DECATUR, Ill. (DTN) -- It's hard not to be attracted to a blooming sunflower field this time of year. The bright smiling yellow faces appear like rays of sunshine against the backdrop of browning corn and soybeans.
I expected to find honeybees hunting for pollen in this late blooming field of sunflowers that were double-cropped following wheat. There's not a lot for bees and other pollinating insects to forage on this time of year. What I didn't expect to find were large amounts of adult corn rootworm beetles -- both westerns (with the striped backs) and southern (polka dotted) joining in the feeding frenzy.
Their presence was a reminder of how critical it is to evaluate rootworm controls this fall. It was a relatively quiet summer for rootworm feeding reports. However, we found a surprising number of adult rootworm beetles and some lodged corn while pulling yield samples during the Pro Farmer Midwest Crop Tour in August -- particularly as we sampled in western Illinois and eastern Iowa.
Earlier this month, University of Illinois entomologists announced they had found significant western corn rootworm larval injury in some first-year cornfields that had been planted to Bt rootworm hybrids expressing the Cry3Bb1 protein. That discovery is important because it now means some populations of rootworms have been able to overcome two management practices -- rotation and Bt traits -- in the same field.
Testing to see if rootworms are "resistant" is no easy task. University of Illinois entomologist Joseph Spencer spends much of his time rearing rootworm babies and trying to determine if the suspected Bt-resistant populations are indeed resistant.
This involves a complicated procedure of inoculating both Bt-hybrids and near isoline non-Bt hybrids with rootworm larvae. However, before this happens, he must get females from each suspected Bt-resistant population to lay enough eggs to do the tests. "The trick is to get eggs to hatch at around the same time as corn plants are ready to accept them," Spencer told DTN.
"You also need similar numbers of insects from Bt-susceptible populations to run alongside the suspect populations as controls. Fortunately, eggs from these populations are available from the USDA lab in Brookings, S.D.," he said. "They were collected from the field before Bt-corn was ever commercialized and they are a terrific resource."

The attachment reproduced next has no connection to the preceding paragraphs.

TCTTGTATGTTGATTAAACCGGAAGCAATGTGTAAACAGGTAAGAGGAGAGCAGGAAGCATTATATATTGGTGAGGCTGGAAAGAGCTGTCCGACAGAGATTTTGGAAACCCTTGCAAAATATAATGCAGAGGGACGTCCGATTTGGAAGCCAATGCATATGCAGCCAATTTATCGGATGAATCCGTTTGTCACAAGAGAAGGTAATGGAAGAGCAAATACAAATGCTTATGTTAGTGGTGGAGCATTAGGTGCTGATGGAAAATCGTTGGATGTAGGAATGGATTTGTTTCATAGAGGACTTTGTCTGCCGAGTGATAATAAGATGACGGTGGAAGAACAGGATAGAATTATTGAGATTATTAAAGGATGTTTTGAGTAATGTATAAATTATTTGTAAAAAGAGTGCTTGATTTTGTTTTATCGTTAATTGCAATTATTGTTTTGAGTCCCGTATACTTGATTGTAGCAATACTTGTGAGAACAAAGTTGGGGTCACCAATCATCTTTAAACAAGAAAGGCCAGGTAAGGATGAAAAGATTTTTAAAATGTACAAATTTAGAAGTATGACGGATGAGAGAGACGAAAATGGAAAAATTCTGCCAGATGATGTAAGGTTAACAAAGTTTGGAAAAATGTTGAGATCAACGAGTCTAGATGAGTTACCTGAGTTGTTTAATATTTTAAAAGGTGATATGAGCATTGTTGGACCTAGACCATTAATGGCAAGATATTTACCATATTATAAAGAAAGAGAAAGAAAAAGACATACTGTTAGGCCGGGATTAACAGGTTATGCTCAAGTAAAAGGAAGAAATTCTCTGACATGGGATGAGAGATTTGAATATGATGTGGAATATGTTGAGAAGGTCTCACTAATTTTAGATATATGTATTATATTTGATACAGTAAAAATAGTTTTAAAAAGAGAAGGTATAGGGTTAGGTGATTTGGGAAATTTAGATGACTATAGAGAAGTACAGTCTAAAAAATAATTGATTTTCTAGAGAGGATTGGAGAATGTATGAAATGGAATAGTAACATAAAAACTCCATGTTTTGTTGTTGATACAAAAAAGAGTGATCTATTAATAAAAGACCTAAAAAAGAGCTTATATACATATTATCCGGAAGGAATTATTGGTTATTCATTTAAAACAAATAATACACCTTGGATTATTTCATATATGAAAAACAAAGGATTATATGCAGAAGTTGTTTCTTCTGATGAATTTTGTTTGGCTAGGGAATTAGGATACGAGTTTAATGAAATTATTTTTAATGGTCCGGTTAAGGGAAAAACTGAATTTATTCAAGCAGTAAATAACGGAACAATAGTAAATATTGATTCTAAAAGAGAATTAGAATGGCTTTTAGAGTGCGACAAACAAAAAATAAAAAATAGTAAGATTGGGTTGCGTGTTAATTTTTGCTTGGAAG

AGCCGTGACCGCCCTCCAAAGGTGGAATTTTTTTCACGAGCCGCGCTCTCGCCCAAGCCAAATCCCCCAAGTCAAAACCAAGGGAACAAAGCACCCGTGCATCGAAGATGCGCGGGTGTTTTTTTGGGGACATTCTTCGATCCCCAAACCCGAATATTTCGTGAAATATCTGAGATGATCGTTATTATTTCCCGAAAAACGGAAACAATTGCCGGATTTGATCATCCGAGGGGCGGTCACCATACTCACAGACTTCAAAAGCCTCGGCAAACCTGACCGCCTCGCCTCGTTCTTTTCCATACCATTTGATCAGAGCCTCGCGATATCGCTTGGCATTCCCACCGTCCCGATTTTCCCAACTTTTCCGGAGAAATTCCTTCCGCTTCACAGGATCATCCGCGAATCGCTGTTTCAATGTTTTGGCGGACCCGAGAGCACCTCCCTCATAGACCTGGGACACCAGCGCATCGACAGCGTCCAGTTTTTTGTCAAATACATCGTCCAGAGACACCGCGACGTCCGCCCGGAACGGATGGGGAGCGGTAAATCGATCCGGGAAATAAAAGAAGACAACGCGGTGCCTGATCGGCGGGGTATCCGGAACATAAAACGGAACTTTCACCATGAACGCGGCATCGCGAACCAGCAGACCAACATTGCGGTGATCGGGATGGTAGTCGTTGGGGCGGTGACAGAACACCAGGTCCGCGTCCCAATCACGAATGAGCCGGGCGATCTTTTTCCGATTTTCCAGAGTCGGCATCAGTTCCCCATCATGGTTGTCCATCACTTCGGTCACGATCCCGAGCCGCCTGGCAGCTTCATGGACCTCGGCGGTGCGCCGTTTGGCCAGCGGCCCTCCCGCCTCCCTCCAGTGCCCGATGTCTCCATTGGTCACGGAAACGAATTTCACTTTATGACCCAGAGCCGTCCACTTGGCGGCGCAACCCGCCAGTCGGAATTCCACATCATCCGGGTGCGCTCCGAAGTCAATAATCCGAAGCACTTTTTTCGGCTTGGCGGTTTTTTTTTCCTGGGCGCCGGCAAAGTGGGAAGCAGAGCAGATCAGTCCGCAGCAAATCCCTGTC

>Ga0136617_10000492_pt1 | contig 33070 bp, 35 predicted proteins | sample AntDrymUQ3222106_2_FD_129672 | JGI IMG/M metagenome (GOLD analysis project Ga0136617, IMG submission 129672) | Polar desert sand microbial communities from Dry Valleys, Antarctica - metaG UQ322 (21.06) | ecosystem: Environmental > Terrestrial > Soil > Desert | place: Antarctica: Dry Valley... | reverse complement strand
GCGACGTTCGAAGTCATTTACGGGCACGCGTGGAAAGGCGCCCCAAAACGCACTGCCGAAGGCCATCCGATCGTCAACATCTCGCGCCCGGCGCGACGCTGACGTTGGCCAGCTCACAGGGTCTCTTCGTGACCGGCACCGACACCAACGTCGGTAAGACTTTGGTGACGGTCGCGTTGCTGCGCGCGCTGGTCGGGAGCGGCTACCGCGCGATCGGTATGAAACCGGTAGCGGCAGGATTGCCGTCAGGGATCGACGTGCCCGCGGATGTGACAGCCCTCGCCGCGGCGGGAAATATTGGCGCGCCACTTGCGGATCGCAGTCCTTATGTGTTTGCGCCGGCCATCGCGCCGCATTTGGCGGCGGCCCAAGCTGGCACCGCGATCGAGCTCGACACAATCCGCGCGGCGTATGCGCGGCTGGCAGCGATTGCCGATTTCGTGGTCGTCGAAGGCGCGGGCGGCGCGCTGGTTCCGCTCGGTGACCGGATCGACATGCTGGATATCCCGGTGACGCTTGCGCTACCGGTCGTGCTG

Spencer said while the susceptible populations were not collected with the intention of this use, the fact that USDA scientists and others collected these insects and have maintained them turns out to be a very important. "Without these susceptible field insects, it would be a lot harder to assess resistance and we would have a much poorer understanding of how pest management has affected this important pest," Spencer said.
As it turns out, there is a high bar to clear before resistance can be formally determined. "There is an on-going conversation about what tests should be used to confirm resistance -- scientists, regulators and the biotechnology companies are all involved and I think there is cooperation that is leading somewhere," he said.
"In the meantime, mounting growers' field accounts, university research and industry responses to poor performance indicate that there is little doubt that resistance to some Bt traits is present in the Corn Belt," Spencer added.
For farmers, that intensifies the need to pay more attention to fields this fall and what they have or have not done to manage corn pests. Those observations are critical to the selection of traits and evaluating the need for planting-time soil insecticide for 2014.
Spencer said it is likely many soybean acres quietly hosted vigorous populations of Bt and crop rotation resistant egg-laying females this summer. "With no attention paid to monitoring abundance in those fields, more surprises could be in store for some of the 2014 rotated corn," Spencer said. "I also expect that as combines begin to roll and growers encounter patches of downed corn, there will be more awareness of the new problem with rotated Bt-corn."
Pamela Smith can be reached at Pamela.email@example.com
© Copyright 2013 DTN/The Progressive Farmer. All rights reserved.